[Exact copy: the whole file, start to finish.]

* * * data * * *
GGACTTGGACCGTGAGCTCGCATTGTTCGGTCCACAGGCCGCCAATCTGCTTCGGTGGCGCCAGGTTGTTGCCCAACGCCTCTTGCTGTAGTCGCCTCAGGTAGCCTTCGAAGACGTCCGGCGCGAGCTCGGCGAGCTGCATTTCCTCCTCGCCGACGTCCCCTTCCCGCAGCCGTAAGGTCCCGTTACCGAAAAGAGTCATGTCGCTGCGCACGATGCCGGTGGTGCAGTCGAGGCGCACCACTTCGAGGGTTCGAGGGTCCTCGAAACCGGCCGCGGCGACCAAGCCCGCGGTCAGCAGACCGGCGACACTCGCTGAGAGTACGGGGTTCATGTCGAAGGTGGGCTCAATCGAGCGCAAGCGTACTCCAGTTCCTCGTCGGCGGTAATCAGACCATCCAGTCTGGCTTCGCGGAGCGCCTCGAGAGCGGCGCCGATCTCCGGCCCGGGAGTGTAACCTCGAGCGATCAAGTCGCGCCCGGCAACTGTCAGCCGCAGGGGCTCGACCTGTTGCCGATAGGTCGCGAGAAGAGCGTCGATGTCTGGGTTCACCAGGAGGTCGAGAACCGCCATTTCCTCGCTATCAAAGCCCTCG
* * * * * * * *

GGACTTGGACCGTGAGCTCGCATTGTTCGGTCCACAGGCCGCCAATCTGCTTCGGTGGCGCCAGGTTGTTGCCCAACGCCTCTTGCTGTAGTCGCCTCAGGTAGCCTTCGAAGACGTCCGGCGCGAGCTCGGCGAGCTGCATTTCCTCCTCGCCGACGTCCCCTTCCCGCAGCCGTAAGGTCCCGTTACCGAAAAGAGTCATGTCGCTGCGCACGATGCCGGTGGTGCAGTCGAGGCGCACCACTTCGAGGGTTCGAGGGTCCTCGAAACCGGCCGCGGCGACCAAGCCCGCGGTCAGCAGACCGGCGACACTCGCTGAGAGTACGGGGTTCATGTCGAAGGTGGGCTCAATCGAGCGCAAGCGTACTCCAGTTCCTCGTCGGCGGTAATCAGACCATCCAGTCTGGCTTCGCGGAGCGCCTCGAGAGCGGCGCCGATCTCCGGCCCGGGAGTGTAACCTCGAGCGATCAAGTCGCGCCCGGCAACTGTCAGCCGCAGGGGCTCGACCTGTTGCCGATAGGTCGCGAGAAGAGCGTCGATGTCTGGGTTCACCAGGAGGTCGAGAACCGCCATTTCCTCGCTATCAAAGCCCTCG